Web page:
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ABVD plus subtotal nodal versus involved-field radiotherapy in early-stage Hodgkin's disease: long-term results.
J Clin Oncol 2004; 22(14):2835-41JC

Abstract

PURPOSE

Radiation therapy (RT) alone can cure more than 80% of all patients with pathologic stage IA, IB, and IIA Hodgkin's disease, but some prognostic factors unfavorably affect treatment outcome. Combined-modality approaches improved results compared with RT, but the optimal extent of RT fields when combined with chemotherapy warranted additional evaluation.

PATIENTS AND METHODS

In February 1990, we activated a prospective trial in patients with early, clinically staged Hodgkin's disease to assess efficacy and tolerability of four cycles of doxorubicin, bleomycin, vinblastine, and dacarbazine (ABVD) followed by either subtotal nodal plus spleen irradiation (STNI) or involved-field radiotherapy (IFRT).

RESULTS

Main patient characteristics were fairly well balanced between the two arms. Complete remission was achieved in 100% and in 97% of patients, respectively. The 12-year freedom from progression rates were 93% (95% CI, 83% to 100%) after ABVD and STNI, and 94% (95% CI, 88% to 100%) after ABVD and IFRT, whereas the figures for overall survival were 96% (95% CI, 91% to 100%) and 94% (95% CI, 89% to 100%), respectively. Apart from three patients who developed second malignancies in the STNI arm, treatment-related morbidities were mild.

CONCLUSION

Present long-term findings suggest that, after four cycles of ABVD, IFRT can achieve a worthwhile outcome. The limited size of our patient sample, however, had no adequate statistical power to test for noninferiority of IFRT versus STNI. Despite this, ABVD followed by IFRT can be considered an effective and safe modality in early Hodgkin's disease with both favorable and unfavorable presentation.

Authors+Show Affiliations

Istituto Nazionale Tumori, Via Venezian 1, 20133 Milan, Italy. gianni.bonadonna@istitutotumori.mi.itNo affiliation info availableNo affiliation info availableNo affiliation info availableNo affiliation info availableNo affiliation info available

Pub Type(s)

Clinical Trial
Journal Article
Randomized Controlled Trial
Research Support, Non-U.S. Gov't

Language

eng

PubMed ID

15199092

Citation

Bonadonna, Gianni, et al. "ABVD Plus Subtotal Nodal Versus Involved-field Radiotherapy in Early-stage Hodgkin's Disease: Long-term Results." Journal of Clinical Oncology : Official Journal of the American Society of Clinical Oncology, vol. 22, no. 14, 2004, pp. 2835-41.
Bonadonna G, Bonfante V, Viviani S, et al. ABVD plus subtotal nodal versus involved-field radiotherapy in early-stage Hodgkin's disease: long-term results. J Clin Oncol. 2004;22(14):2835-41.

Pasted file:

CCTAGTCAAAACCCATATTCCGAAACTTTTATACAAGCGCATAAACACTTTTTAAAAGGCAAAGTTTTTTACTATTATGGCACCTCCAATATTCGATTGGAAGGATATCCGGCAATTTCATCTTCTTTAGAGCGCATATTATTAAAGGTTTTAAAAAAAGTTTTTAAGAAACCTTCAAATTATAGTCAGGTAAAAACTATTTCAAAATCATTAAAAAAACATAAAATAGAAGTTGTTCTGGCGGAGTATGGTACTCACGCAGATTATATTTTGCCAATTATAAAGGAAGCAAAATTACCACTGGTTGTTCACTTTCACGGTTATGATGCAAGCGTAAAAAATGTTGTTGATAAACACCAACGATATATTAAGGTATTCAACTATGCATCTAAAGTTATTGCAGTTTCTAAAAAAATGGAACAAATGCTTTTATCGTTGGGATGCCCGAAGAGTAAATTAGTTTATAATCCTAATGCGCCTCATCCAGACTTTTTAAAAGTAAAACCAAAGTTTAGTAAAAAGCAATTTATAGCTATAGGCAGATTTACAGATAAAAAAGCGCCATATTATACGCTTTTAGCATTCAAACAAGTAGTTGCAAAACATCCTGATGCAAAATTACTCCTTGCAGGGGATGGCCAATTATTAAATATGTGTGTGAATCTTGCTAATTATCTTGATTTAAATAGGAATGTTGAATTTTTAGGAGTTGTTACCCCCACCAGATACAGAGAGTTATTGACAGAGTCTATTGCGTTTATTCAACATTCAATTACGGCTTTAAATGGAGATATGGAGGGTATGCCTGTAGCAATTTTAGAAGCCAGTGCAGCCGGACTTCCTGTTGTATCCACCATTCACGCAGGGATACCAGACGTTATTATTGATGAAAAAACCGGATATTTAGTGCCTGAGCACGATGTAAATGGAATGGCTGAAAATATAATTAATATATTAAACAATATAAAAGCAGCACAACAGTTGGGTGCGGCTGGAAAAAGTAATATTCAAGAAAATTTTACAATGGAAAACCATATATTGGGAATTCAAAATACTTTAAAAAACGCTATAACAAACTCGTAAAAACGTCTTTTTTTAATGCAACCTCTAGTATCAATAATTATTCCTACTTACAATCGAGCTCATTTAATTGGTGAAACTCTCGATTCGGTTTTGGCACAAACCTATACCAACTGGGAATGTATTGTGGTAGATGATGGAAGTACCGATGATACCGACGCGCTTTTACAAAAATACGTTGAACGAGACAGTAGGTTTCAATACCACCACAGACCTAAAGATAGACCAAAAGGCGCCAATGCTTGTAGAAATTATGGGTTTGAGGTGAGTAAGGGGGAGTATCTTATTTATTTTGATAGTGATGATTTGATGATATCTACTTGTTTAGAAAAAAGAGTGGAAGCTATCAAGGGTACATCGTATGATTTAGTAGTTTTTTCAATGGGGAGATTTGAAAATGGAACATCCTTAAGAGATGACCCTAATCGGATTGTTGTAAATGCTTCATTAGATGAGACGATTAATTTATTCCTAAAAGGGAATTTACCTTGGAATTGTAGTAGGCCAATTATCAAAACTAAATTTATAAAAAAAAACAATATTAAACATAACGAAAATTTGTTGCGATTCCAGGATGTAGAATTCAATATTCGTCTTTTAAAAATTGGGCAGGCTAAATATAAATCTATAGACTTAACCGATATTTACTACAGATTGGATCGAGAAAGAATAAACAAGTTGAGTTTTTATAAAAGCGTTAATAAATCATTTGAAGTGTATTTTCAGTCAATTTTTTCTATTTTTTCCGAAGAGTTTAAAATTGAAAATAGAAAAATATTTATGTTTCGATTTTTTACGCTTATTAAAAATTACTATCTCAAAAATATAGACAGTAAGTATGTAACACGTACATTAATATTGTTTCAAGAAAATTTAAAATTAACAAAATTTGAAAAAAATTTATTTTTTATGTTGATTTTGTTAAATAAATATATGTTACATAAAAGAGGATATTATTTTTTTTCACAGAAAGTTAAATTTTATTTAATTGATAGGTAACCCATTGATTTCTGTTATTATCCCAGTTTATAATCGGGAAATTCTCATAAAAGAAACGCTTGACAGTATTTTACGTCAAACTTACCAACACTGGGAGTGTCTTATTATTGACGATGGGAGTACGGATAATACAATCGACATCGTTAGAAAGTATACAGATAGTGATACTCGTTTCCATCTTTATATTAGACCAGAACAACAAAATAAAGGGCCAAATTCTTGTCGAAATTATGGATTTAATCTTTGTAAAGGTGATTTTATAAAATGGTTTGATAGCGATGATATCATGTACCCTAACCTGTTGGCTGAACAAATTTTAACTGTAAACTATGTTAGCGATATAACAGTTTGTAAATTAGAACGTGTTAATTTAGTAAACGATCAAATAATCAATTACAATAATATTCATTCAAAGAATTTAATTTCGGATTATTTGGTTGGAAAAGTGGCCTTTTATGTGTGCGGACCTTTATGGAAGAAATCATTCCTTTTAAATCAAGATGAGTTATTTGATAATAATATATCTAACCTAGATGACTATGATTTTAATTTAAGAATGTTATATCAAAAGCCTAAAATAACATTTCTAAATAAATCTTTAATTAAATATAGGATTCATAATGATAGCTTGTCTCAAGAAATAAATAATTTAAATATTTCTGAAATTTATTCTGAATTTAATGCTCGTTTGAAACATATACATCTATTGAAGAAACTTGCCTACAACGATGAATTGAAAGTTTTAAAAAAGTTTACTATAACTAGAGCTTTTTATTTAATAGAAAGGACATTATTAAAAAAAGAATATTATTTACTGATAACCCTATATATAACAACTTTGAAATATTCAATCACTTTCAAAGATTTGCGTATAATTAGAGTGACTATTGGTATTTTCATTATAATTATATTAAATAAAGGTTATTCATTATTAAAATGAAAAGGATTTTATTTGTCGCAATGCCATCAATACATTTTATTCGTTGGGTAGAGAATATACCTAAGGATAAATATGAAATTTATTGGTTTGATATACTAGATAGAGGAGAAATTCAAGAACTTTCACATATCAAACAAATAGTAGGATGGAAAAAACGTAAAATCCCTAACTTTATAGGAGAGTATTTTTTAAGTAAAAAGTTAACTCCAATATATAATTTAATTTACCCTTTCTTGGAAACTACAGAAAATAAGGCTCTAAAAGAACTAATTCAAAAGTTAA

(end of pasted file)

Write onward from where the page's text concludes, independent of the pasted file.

Bonadonna, G., Bonfante, V., Viviani, S., Di Russo, A., Villani, F., & Valagussa, P. (2004). ABVD plus subtotal nodal versus involved-field radiotherapy in early-stage Hodgkin's disease: long-term results. Journal of Clinical Oncology : Official Journal of the American Society of Clinical Oncology, 22(14), pp. 2835-41.
Bonadonna G, et al. ABVD Plus Subtotal Nodal Versus Involved-field Radiotherapy in Early-stage Hodgkin's Disease: Long-term Results. J Clin Oncol. 2004 Jul 15;22(14):2835-41. PubMed PMID: 15199092.
* Article titles in AMA citation format should be in sentence-case
TY - JOUR T1 - ABVD plus subtotal nodal versus involved-field radiotherapy in early-stage Hodgkin's disease: long-term results. AU - Bonadonna,Gianni, AU - Bonfante,Valeria, AU - Viviani,Simonetta, AU - Di Russo,Anna, AU - Villani,Fabrizio, AU - Valagussa,Pinuccia, Y1 - 2004/06/15/ PY - 2004/6/17/pubmed PY - 2004/9/4/medline PY - 2004/6/17/entrez SP - 2835 EP - 41 JF - Journal of clinical oncology : official journal of the American Society of Clinical Oncology JO - J. Clin. Oncol. VL - 22 IS - 14 N2 - PURPOSE: Radiation therapy (RT) alone can cure more than 80% of all patients with pathologic stage IA, IB, and IIA Hodgkin's disease, but some prognostic factors unfavorably affect treatment outcome. Combined-modality approaches improved results compared with RT, but the optimal extent of RT fields when combined with chemotherapy warranted additional evaluation. PATIENTS AND METHODS: In February 1990, we activated a prospective trial in patients with early, clinically staged Hodgkin's disease to assess efficacy and tolerability of four cycles of doxorubicin, bleomycin, vinblastine, and dacarbazine (ABVD) followed by either subtotal nodal plus spleen irradiation (STNI) or involved-field radiotherapy (IFRT). RESULTS: Main patient characteristics were fairly well balanced between the two arms. Complete remission was achieved in 100% and in 97% of patients, respectively. The 12-year freedom from progression rates were 93% (95% CI, 83% to 100%) after ABVD and STNI, and 94% (95% CI, 88% to 100%) after ABVD and IFRT, whereas the figures for overall survival were 96% (95% CI, 91% to 100%) and 94% (95% CI, 89% to 100%), respectively. Apart from three patients who developed second malignancies in the STNI arm, treatment-related morbidities were mild. CONCLUSION: Present long-term findings suggest that, after four cycles of ABVD, IFRT can achieve a worthwhile outcome. The limited size of our patient sample, however, had no adequate statistical power to test for noninferiority of IFRT versus STNI. Despite this, ABVD followed by IFRT can be considered an effective and safe modality in early Hodgkin's disease with both favorable and unfavorable presentation. SN - 0732-183X UR - https://www.unboundmedicine.com/medline/citation/15199092/ABVD_plus_subtotal_nodal_versus_involved_field_radiotherapy_in_early_stage_Hodgkin's_disease:_long_term_results_ L2 - http://ascopubs.org/doi/full/10.1200/JCO.2004.12.170?url_ver=Z39.88-2003&rfr_id=ori:rid:crossref.org&rfr_dat=cr_pub=pubmed DB - PRIME DP - Unbound Medicine ER -